Chapters 20-21 Summary
Bear walks quickly, the bells of his hat ringing in time with his steps. Crispin, who is stuck carrying Bear’s heavy bag, struggles to keep up. His mind is reeling; he simply cannot absorb the fact that he is stuck with a new tyrannical master just days after running away from the old one.
Crispin considers dropping Bear’s bag and fleeing, but he truly believes that God would strike him dead. Moreover, Crispin knows that Great Wexly is a city, and that cities are where people gain liberty. He decides to stick to his vow of servitude for now and hope that he can somehow gain freedom later.
For the rest of the day, Crispin and Bear walk without seeing anyone. After a while, Crispin works up the courage to ask a question. Addressing Bear as “sir,” Crispin ask why nobody is around. Bear explains that the Plague devastated this area of England. He adds that Crispin should not say “sir” because that is how servants speak. Crispin protests that he is a servant, and Bear growls in apparent frustration.
When the pair stops to rest, Bear gives Crispin half of the remaining bread and then begins telling a story about his life. When he was twelve years old, his father bound him to a monastery to make him a priest. Bear never saw his father again, but over the next seven years he learned to read Latin, French, and English. He is grateful for this because his knowledge protects him. Anyone who can read and write is considered a priest under the law, which means that he cannot be executed.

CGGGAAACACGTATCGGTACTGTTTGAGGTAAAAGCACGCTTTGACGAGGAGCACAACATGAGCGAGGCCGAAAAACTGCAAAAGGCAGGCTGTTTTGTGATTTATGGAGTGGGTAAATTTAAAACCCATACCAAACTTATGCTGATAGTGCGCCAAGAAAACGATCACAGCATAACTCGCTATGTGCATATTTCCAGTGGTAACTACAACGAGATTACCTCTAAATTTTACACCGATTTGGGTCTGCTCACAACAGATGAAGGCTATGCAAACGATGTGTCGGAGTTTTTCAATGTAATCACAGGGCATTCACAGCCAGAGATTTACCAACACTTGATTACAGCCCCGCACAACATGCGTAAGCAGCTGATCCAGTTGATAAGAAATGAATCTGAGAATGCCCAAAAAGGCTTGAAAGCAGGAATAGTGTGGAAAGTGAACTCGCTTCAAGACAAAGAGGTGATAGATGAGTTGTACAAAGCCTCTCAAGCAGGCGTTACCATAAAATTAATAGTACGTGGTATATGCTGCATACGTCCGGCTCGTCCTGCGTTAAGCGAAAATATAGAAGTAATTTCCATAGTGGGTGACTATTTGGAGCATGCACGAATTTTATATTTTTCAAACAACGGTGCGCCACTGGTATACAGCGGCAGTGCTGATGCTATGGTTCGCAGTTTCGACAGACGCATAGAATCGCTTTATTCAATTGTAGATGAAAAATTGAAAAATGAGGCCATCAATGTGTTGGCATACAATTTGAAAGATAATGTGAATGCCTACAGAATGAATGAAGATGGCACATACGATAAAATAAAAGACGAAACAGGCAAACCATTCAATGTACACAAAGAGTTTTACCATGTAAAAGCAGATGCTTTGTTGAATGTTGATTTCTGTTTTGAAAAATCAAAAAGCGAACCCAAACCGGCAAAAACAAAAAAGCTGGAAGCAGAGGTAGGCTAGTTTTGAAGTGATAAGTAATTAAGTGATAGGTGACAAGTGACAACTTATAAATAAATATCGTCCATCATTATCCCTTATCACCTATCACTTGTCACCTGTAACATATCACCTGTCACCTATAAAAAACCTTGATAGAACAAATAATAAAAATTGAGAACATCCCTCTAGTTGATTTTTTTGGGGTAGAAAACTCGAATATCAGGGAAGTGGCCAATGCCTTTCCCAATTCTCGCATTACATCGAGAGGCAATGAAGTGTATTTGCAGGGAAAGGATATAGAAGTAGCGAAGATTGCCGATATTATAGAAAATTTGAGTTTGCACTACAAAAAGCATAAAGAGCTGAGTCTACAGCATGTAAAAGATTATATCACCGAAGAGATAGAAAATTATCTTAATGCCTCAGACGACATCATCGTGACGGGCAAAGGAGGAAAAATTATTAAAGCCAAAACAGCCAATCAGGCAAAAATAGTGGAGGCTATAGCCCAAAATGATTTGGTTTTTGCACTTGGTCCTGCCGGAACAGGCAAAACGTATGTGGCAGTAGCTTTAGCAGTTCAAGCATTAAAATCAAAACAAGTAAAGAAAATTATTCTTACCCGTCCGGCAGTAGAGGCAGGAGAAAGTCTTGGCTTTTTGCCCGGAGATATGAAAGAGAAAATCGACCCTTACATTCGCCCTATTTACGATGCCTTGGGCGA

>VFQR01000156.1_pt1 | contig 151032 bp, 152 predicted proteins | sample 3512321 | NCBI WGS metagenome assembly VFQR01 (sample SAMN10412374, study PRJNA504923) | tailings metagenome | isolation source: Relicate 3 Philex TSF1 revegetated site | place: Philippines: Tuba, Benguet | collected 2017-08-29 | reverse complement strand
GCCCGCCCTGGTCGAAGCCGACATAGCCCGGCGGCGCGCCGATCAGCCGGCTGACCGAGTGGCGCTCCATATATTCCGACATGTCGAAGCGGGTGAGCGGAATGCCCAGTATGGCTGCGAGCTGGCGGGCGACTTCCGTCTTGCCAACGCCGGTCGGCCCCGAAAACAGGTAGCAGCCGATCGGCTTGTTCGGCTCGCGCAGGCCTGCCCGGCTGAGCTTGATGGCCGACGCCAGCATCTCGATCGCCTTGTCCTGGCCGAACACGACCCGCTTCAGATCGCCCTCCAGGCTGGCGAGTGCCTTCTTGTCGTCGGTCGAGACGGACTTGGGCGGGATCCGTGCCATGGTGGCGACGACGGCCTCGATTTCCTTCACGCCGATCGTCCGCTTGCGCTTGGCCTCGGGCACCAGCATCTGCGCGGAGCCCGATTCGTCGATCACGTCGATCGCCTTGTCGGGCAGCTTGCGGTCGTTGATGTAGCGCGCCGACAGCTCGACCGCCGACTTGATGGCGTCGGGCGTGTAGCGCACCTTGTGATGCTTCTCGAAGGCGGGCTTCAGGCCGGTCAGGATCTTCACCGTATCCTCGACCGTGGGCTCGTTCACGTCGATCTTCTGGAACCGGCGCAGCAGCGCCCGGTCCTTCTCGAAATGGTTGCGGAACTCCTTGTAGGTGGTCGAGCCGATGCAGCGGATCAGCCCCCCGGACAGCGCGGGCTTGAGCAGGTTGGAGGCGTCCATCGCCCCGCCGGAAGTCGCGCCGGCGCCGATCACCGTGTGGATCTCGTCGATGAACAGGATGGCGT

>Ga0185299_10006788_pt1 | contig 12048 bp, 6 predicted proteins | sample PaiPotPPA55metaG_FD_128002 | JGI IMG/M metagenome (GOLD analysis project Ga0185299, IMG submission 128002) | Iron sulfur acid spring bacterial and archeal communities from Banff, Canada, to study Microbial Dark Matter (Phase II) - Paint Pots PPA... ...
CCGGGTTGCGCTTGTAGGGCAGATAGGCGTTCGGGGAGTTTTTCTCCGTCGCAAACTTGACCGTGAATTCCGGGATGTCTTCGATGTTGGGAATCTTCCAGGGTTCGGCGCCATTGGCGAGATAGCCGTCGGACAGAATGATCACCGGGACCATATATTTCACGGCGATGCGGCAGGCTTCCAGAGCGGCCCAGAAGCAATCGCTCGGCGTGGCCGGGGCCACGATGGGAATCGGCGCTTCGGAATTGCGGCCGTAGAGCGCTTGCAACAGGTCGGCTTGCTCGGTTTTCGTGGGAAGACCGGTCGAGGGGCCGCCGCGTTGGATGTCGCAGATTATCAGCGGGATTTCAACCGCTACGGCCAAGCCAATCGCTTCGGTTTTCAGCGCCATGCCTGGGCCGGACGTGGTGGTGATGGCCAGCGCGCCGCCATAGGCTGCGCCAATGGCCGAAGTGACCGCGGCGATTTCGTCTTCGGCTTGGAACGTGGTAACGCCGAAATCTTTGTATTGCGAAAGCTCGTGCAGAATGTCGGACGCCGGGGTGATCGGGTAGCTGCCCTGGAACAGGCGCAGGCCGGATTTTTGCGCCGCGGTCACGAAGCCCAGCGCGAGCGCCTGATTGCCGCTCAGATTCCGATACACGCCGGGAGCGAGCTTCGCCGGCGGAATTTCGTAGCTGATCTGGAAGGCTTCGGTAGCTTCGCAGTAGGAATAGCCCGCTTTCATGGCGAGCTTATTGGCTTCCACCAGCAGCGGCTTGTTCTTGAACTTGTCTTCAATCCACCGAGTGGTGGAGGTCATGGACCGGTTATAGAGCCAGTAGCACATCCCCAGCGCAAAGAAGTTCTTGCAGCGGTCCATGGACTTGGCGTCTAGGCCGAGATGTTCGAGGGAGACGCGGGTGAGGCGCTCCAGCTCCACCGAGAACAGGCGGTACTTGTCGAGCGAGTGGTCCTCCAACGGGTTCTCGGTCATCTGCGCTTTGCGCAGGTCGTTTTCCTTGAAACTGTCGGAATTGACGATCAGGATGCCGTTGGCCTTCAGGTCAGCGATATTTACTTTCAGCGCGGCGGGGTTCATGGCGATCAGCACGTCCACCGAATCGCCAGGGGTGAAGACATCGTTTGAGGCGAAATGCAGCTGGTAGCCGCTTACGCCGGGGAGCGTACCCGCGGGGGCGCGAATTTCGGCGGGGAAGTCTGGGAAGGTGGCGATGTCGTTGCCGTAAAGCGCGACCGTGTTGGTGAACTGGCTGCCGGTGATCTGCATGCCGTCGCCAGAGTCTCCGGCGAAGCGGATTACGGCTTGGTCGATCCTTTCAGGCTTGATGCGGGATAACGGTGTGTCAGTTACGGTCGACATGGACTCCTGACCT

Continuing his story, Bear explains that he expected to become a priest as his father intended, but one day when he was about eighteen, he met a group of traveling performers. He had never met people who laughed so much before, and he was amazed. He ran away from the abbey and joined them in their travels. He became friends with the group, but eventually they broke up. Now Bear travels alone, preferring solitude to company. Hearing this last bit, Crispin tentatively asks why Bear wants a servant.
Instead of answering, Bear begins teaching Crispin to juggle. Crispin does not understand the purpose of this, but Bear tells him that it will become clear later. Crispin works at tossing one ball, and then two, back and forth between his hands until he develops a rhythm.
When Bear is satisfied with Crispin’s progress, they pack up the balls and walk on. As they walk, Bear gets out a pipe and begins to play a tune. He sings some lyrics and makes Crispin practice singing them, too—but he refuses to explain why. This mystifies Crispin, who begins to wonder if his new master is insane.